Eiko Yoshimoto was born in Okayama shortly before the Second World War. The story of how she came to live in England, and became a prominent pastel artist, is fascinating. She was born into a samurai family. Although such social distinctions have now largely disappeared, the samurai were the military class, with a strong sense of service and responsibility towards those beneath them. A number of her relations were active in politics. Some of her ancestors had visited Europe early in the 20th century, and the family was more open to western ideas than many. The young Eiko was sent to the Notre Dame Sacred Heart School, where she learned English, and a love of English literature and drama. It was thought she might go to university or art college. Instead, she was contracted as an actress with the Toho Film Company and the world-famous director, Kurosawa. She was taught to act and dance, and to perform martial arts with naginata, appeared in several films and, in her spare time, attended life-drawing classes in Tokyo.

 

This, though, was a time of cultural upheaval in post-war Japan. Unhappy with the dominant male attitudes in the film industry, she gave up her career, and changed to a non-male dominated artistic occupation - hairdressing. At the time, there were very strict regulations governing foreign travel, and very few individuals qualified. Here, then, is one of the first unusual twists in her story. After she had met some diplomats from the Malaysian Embassy, out of the blue came an invitation: the Malaysian Government wanted someone who could speak English and teach hairdressing and beauty culture.

 

"I was very lucky. I went to Malaysia, and had a fabulous time, demonstrating and teaching in a beauty school," she says. "This lasted for about 18 months. But my great passion was to travel to England. It looked impossible. And then one of my relations became second female Minister for Technology. She took the view that young Japanese women should be able to see the world, and I was able to get a passport."

 

So it was that Eiko came to England, not as an artist, but as a hairdresser. Not any old hairdresser, though. She became a partner in a business, Baron-Yoshimoto, which specialised in traditional Japanese hairstyles for TV, the theatre, opera, and weddings in the Japanese community. Eiko married in 1964. In 1965 came the defining event of her whole life. When pregnant, at full term, she was given an overdose of local anaesthetic. This resulted in cardiac arrest, open chest cardiac massage to restart her heart, followed by vocal cord paralysis and loss of her voice, deep vein thrombosis and life threatening pulmonary embolism. The baby died. It took 12 months for Eiko to recover. In 1971 , she was blessed with the birth of her son. When he was about six, she thought of writing and illustrating a children's book about a Japanese boy living in the English countryside. She started to create the pictures in pastels. As she says now: "The book was never completed, but I found the pastels very interesting, and haven't stopped since."

 

For some years she continued with her hairdressing, too, but it is not wise to suggest that her art was just a hobby. "I don't look at anything as a hobby," she says very firmly. "A hobby to me means something you do for pleasure and relaxation. Art is serious. In the same way, gardening is not a hobby, cooking is not a hobby. Every moment is so important and precious." This attitude, she explains, comes from a sense of beauty instilled by her parents.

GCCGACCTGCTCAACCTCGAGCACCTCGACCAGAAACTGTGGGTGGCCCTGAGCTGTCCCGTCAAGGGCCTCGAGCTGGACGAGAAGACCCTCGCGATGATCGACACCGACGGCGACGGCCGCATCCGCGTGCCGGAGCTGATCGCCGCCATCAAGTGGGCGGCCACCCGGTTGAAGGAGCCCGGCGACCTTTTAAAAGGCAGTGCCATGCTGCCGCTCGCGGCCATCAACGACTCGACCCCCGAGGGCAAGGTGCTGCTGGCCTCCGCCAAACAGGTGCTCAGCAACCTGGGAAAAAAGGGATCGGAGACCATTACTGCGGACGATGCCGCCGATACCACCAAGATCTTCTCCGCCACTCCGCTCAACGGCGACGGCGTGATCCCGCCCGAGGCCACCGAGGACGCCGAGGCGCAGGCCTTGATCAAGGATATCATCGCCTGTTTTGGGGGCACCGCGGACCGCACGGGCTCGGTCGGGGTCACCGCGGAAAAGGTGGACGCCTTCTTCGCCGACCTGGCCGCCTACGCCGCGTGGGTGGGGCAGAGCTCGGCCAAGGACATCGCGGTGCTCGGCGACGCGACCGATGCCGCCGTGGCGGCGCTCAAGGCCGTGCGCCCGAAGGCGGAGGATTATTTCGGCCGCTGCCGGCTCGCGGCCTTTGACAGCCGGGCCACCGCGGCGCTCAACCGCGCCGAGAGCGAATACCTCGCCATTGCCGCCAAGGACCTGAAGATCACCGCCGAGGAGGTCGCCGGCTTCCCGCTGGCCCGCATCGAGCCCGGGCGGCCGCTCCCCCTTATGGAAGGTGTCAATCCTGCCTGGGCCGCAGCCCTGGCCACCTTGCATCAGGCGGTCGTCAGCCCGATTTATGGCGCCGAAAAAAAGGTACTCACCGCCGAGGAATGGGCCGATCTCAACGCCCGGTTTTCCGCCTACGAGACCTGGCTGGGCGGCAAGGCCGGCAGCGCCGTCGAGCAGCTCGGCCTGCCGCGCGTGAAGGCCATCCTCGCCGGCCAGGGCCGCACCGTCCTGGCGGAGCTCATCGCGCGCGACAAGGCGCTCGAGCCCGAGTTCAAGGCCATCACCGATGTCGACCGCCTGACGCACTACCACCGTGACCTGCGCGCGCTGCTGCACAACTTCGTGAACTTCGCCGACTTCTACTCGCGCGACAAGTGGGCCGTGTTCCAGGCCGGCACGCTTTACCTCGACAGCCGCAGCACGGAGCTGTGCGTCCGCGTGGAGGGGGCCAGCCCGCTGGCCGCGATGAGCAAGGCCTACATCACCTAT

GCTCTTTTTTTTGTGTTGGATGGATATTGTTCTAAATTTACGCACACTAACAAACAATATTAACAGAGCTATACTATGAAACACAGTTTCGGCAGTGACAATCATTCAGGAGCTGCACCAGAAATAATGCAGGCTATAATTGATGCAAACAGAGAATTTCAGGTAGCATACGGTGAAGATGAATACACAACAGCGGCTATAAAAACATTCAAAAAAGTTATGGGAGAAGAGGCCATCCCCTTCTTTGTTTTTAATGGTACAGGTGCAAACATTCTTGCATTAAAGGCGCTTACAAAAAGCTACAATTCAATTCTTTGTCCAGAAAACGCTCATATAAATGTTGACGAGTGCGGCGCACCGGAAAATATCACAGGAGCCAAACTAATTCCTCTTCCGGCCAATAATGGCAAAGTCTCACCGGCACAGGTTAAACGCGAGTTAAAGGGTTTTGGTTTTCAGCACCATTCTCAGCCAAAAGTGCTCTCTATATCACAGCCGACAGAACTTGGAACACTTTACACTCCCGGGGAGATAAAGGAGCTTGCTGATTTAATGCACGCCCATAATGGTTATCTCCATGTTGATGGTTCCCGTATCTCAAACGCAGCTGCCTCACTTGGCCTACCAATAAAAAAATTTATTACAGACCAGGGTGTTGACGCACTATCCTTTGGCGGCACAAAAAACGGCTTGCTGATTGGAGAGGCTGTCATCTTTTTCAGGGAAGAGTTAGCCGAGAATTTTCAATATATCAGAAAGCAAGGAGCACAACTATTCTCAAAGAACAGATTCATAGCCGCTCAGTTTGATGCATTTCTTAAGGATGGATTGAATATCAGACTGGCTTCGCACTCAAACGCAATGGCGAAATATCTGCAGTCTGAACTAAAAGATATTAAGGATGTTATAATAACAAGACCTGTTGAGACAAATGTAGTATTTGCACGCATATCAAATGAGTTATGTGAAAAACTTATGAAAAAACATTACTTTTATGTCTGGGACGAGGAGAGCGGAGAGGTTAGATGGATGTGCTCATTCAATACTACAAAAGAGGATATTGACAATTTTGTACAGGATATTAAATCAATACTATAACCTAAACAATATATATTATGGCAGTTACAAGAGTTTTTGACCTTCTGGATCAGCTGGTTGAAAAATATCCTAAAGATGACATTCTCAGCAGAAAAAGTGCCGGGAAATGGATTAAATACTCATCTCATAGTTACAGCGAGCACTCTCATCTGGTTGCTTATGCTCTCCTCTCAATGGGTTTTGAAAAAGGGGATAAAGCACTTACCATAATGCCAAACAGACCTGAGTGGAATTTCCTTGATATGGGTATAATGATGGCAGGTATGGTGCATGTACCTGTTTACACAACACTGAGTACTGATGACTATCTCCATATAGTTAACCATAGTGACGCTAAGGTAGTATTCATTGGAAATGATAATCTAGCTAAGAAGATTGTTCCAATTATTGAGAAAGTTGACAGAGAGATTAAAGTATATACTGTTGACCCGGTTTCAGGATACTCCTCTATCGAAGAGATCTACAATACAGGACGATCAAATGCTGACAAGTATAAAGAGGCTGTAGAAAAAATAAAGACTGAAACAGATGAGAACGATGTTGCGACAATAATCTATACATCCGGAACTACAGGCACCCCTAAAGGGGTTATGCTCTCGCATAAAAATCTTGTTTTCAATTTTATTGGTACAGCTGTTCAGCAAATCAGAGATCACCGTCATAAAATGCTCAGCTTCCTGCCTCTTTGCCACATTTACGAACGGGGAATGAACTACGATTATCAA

"There is beauty everywhere. You must look at things from every angle." Success came quite quickly. Within 18 months of starting, she entered a GLC competition and sold her first picture. Through her broadcasting contacts, she was invited to draw the BBC Symphony Orchestra in rehearsal. Musicians became one of her favourite subjects, along with ballet dancers, gardens, and, more recently, the Thames in London.

 

In 1991 she was elected to membership of the Pastel Society. The following year, she became a member of the Pastel Society of France, and was also invited to stage a solo exhibition at the Royal Opera House, and at Glyndebourne. Every other year she has a solo exhibition in Japan, when she also leads workshops. Some of her paintings have been bought by the Japanese and Saudi Arabian royal families.

 

Her style is strongly influenced by Monet and Degas, whose work she was familiar with from her father's collection of art books, and by Turner. "When I was young, he wasn't known in Japan," she says, "and seeing his paintings in England was a real eye-opener. I love Turner's paintings, and am proud of him as an English artist."

 

Already established, she undertook some more formal training at City & Guilds. "In many ways, it was a good experience, but for two and a half years my work went very dark and so stiff. I think it affected my natural sense of colour. I had to overcome this because the way I work is to launch straight in with colour, without any underpainting or other preparation that might interfere with my spontaneity and energy."

 

Eiko's search for new ways to express her creativity continues. She enjoys making monotype prints, which are more abstract than her pastel work. This year, for the first time, she began making pottery figures.

'Pastel Painting and

Drawing 1898-2000'

Cover of Centenary book

of The Pastel Society by Eiko Yoshimoto.

 

© Eiko Yoshimoto